4. Investing in the stock market gives you the opportunity to be business partners with the captains of our economy. This is a big reason for me. Let’s not be satisfied by just being their customers/clients. Let’s have a slice of their profits!
5. No annual real estate taxes, monthly homeowners’ dues, maintenance costs, tenant issues, huge capital gains taxes to pay, especially if it’s not your residence. To those investing in real estate, please take note of all these costs when you compute for your prospective return on investment. For rental income, I think there’s a VAT off the top and income tax at the bottom to contend with. On the other hand, commissions and stock transaction taxes are minimal.
6. Stocks are easy to buy and easy to sell. No need to spend days, months, sometimes years to match the buyer with the seller. You just post your order and the market will match it for you.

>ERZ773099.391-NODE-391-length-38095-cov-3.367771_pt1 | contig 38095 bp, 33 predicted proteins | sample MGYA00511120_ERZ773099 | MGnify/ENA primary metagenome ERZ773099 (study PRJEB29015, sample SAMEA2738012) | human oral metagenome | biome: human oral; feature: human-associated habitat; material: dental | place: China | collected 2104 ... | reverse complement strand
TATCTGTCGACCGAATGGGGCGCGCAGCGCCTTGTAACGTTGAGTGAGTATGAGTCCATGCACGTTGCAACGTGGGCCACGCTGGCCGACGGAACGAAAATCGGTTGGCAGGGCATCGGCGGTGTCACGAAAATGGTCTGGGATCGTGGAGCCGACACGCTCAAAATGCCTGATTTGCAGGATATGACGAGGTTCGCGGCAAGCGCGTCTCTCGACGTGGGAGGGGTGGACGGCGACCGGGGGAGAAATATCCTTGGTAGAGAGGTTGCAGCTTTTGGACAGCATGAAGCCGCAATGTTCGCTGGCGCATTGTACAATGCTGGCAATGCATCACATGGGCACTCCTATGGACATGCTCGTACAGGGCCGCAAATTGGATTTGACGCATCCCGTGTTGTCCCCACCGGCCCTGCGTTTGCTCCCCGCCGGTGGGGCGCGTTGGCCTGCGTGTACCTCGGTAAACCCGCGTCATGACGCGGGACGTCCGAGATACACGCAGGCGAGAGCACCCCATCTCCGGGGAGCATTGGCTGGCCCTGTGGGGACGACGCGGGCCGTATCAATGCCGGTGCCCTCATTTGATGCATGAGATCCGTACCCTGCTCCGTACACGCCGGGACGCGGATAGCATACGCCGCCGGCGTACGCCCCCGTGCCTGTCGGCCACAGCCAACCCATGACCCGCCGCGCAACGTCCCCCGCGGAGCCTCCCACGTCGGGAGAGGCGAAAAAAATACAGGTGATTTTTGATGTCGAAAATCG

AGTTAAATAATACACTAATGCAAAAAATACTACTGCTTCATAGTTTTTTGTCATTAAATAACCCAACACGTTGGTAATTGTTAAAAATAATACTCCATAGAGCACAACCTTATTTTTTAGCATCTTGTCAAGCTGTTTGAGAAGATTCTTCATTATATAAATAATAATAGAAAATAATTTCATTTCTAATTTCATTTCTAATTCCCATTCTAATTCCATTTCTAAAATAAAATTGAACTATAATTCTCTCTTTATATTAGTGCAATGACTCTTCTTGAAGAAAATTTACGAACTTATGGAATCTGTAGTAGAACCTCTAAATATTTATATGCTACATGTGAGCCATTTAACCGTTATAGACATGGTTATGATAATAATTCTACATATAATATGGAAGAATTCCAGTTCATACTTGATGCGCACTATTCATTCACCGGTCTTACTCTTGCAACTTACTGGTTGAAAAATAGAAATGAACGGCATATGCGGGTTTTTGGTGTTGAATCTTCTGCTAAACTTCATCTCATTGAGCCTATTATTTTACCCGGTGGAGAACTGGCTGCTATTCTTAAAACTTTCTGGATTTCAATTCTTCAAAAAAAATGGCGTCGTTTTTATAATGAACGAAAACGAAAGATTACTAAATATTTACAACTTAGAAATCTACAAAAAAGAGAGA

However, it is this ease to buy and sell that also brings about the things that make most stock investors, both newbies and seasoned, distracted from the long-term goal. After years of investing in the stock market, I still felt pain in the stomach whenever the market decided to dive, with or without a valid reason. I still felt the urge to pour in more cash whenever I saw the market rally like crazy. It was when I started recording my periodical investments years ago that I was able to be more rational and less distracted. Next week I will share some thoughts on how to make your stock market investing more successful.
(To be continued)